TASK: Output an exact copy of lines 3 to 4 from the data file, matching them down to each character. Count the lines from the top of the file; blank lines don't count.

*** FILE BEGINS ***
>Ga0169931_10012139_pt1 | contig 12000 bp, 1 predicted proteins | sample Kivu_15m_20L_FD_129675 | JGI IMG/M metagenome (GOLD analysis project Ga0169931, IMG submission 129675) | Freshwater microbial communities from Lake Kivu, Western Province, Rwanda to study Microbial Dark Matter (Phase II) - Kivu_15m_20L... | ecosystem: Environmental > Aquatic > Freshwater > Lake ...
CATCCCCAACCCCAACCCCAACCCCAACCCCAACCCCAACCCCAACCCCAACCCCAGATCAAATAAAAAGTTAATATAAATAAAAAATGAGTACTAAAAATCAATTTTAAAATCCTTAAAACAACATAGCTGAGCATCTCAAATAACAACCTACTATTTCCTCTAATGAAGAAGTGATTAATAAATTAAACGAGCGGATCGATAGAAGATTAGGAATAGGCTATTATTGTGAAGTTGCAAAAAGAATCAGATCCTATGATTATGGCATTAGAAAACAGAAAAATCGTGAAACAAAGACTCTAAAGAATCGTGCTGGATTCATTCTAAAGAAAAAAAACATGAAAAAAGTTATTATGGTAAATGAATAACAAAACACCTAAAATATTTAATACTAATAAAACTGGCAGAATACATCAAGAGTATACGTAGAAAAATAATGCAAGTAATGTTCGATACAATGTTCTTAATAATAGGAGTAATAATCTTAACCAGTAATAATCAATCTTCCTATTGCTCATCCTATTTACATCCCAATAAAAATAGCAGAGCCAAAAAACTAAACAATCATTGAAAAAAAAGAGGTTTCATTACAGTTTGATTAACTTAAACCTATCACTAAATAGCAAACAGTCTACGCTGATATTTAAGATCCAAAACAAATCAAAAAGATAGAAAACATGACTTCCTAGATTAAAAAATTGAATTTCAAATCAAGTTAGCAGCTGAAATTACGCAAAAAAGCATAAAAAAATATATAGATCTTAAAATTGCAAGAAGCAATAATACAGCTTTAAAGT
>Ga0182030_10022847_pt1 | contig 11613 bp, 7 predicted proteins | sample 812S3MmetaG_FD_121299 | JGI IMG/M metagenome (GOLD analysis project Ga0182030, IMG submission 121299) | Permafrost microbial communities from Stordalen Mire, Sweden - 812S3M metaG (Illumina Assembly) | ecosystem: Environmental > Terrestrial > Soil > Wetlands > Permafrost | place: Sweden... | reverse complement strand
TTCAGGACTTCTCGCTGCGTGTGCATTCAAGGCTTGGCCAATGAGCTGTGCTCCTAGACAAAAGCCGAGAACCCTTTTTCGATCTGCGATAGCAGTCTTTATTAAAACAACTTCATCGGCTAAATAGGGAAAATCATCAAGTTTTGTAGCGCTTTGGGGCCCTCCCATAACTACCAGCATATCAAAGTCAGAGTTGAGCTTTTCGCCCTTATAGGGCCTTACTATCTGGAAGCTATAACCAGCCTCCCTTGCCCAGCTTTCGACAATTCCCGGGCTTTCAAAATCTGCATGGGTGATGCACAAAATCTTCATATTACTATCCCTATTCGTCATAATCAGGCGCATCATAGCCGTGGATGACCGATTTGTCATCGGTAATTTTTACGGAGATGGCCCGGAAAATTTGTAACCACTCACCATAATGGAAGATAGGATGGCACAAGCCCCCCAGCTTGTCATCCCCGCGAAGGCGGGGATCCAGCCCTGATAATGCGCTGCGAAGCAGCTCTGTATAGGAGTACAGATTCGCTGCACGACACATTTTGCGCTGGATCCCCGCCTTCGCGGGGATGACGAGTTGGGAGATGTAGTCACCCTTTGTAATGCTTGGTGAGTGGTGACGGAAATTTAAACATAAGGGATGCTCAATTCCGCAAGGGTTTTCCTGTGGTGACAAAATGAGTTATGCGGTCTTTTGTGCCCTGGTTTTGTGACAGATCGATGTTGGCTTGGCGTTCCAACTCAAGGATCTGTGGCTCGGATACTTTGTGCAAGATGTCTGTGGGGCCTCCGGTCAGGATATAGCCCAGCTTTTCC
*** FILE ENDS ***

>Ga0182030_10022847_pt1 | contig 11613 bp, 7 predicted proteins | sample 812S3MmetaG_FD_121299 | JGI IMG/M metagenome (GOLD analysis project Ga0182030, IMG submission 121299) | Permafrost microbial communities from Stordalen Mire, Sweden - 812S3M metaG (Illumina Assembly) | ecosystem: Environmental > Terrestrial > Soil > Wetlands > Permafrost | place: Sweden... | reverse complement strand
TTCAGGACTTCTCGCTGCGTGTGCATTCAAGGCTTGGCCAATGAGCTGTGCTCCTAGACAAAAGCCGAGAACCCTTTTTCGATCTGCGATAGCAGTCTTTATTAAAACAACTTCATCGGCTAAATAGGGAAAATCATCAAGTTTTGTAGCGCTTTGGGGCCCTCCCATAACTACCAGCATATCAAAGTCAGAGTTGAGCTTTTCGCCCTTATAGGGCCTTACTATCTGGAAGCTATAACCAGCCTCCCTTGCCCAGCTTTCGACAATTCCCGGGCTTTCAAAATCTGCATGGGTGATGCACAAAATCTTCATATTACTATCCCTATTCGTCATAATCAGGCGCATCATAGCCGTGGATGACCGATTTGTCATCGGTAATTTTTACGGAGATGGCCCGGAAAATTTGTAACCACTCACCATAATGGAAGATAGGATGGCACAAGCCCCCCAGCTTGTCATCCCCGCGAAGGCGGGGATCCAGCCCTGATAATGCGCTGCGAAGCAGCTCTGTATAGGAGTACAGATTCGCTGCACGACACATTTTGCGCTGGATCCCCGCCTTCGCGGGGATGACGAGTTGGGAGATGTAGTCACCCTTTGTAATGCTTGGTGAGTGGTGACGGAAATTTAAACATAAGGGATGCTCAATTCCGCAAGGGTTTTCCTGTGGTGACAAAATGAGTTATGCGGTCTTTTGTGCCCTGGTTTTGTGACAGATCGATGTTGGCTTGGCGTTCCAACTCAAGGATCTGTGGCTCGGATACTTTGTGCAAGATGTCTGTGGGGCCTCCGGTCAGGATATAGCCCAGCTTTTCC